“Steady, Whorf, but stay alert. The charts are pretty near worthless from Key Biscayne south,” Captain Halleck said. He was comparing the air photo prints taken by the very last reconnaissance planes from USS Bush, two months before, with the old paper charts.

At the helm, Whorf was bringing Discovery into Biscayne Bay on the last of the high tide, letting it carry them in so that later the receding tide could help pull them back out. Sounding lines brought up so much muck and junk that all they really knew was that about thirty feet below them, thick muddy water became thin watery mud.

Morning wore on; when the wind shifted, the stench from the land was overpowering. Jorge relieved Whorf at eight. Not quite ready for his bunk, he went forward to see what the scientists were doing. Lisa Reyes, from Stone Lab, was fiddling with a microscope, the sort of thing that might have been a toy for a brainy eight-year-old a few decades ago. Satisfied with the light the mirror sent through the slide, she looked up, shoving stray black curls back under her bandanna. “Take a look, Whorf, and please draw.” She opened her record pad beside the microscope.

Whorf stretched his shoulder, a little stiff from four hours at the wheel, and flexed his hand. He bent carefully to look without disturbing anything; one eye saw through the scope and the other saw the page. He barely had to compensate for the rise and fall of the gentle sea. Quickly, he copied the dots, whorls, smears, and blobs his left eye saw onto the pad his right eye saw.

“Beautiful,” she said, as he finished. “Now, do you know what it’s a picture of?”

“It’s better if I don’t think of words while I draw. But that looks like—hunh. Are those E. coli?”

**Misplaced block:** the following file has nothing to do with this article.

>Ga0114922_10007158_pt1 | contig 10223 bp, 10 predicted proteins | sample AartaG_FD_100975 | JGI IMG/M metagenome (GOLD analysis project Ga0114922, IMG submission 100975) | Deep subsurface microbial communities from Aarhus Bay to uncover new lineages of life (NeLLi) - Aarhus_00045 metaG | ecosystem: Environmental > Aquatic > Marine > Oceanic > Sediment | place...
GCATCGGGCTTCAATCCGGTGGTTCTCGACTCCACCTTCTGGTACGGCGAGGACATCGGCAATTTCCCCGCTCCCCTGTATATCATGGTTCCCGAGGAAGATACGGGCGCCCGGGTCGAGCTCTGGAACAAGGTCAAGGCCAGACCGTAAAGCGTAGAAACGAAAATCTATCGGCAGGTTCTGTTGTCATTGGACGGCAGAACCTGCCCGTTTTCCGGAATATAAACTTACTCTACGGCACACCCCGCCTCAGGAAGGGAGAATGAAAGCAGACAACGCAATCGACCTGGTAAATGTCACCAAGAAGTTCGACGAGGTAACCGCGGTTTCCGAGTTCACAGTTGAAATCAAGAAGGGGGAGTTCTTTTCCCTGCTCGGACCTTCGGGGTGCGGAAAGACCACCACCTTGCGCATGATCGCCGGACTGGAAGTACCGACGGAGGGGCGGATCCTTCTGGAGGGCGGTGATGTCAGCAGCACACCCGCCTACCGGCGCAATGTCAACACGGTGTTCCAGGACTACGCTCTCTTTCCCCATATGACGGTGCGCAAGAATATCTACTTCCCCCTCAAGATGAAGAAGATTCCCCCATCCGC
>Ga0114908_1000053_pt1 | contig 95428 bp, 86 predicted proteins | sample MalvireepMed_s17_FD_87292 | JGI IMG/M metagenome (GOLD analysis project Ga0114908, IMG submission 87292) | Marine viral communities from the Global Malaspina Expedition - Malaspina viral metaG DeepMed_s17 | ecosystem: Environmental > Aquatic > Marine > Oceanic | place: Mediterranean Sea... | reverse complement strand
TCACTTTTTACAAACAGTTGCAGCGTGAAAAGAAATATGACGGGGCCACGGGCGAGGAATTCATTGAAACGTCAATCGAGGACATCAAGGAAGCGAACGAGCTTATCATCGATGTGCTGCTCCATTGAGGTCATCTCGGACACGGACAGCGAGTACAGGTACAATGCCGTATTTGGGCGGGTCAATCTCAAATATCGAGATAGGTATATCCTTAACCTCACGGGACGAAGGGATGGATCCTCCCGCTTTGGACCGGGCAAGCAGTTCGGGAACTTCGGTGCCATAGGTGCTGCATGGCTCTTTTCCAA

“Well, their ancestors were. I suspect Daybreak used them because they could pass through the human gut and spread rapidly.” She tapped the page. “And these?”

“A filament of pennate diatoms, right?”

“Right. I’m calling them Phaeodactylum morticomedentis incognans. I think I have the genus right—it’s pretty similar, anyway, to the Phaeodactylum that genetic engineers had been working with for a long time, so there would have been easily available commercial versions for Daybreak to modify. The species name just means ‘unknown dead-stuff-eater.’ The one thing we’ve established in the tanks so far is that coral love them, and that at least partly solves the mystery of what’s not here.”

Whorf asked, “What’s not here?”

“Yeah. Right over the horizon, we have a few million decaying bodies, plus hundreds of square miles of fertilized lawns and burned real estate, plus all those artificial materials that decayed—tires and gasoline, plastics and nylon, all that lawn furniture and all the polyester on the old people. All those nutrients lying out in the rain on soft, shifting soil must have washed down here. Biscayne Bay should be pretty much a brackish sewage lagoon, crawling with conventional decay bacteria and buried under algal blooms. Instead, those nutrients are being snaffled up by these diatoms that fast-track it into coral.”

“You think Daybreak meant to do that?”

“Well, it sure looks like in the next thousand years, Florida is going to get much bigger, as all those dead people and their stuff turn into coral reefs. Doesn’t that sound like a Daybreaker program?”

Whorf looked out over the barely-moving green sea. The overpowering reek brought home the realization that there was a thousand-square-mile mausoleum just over the horizon. Almost, he could imagine bony hands reaching out from the land, empty skulls staring out to sea and looking for him. “You sound like you approve.”

“I don’t approve of people being dead,” Reyes said. “Or the world being a wreck. But I do like seeing things grow.”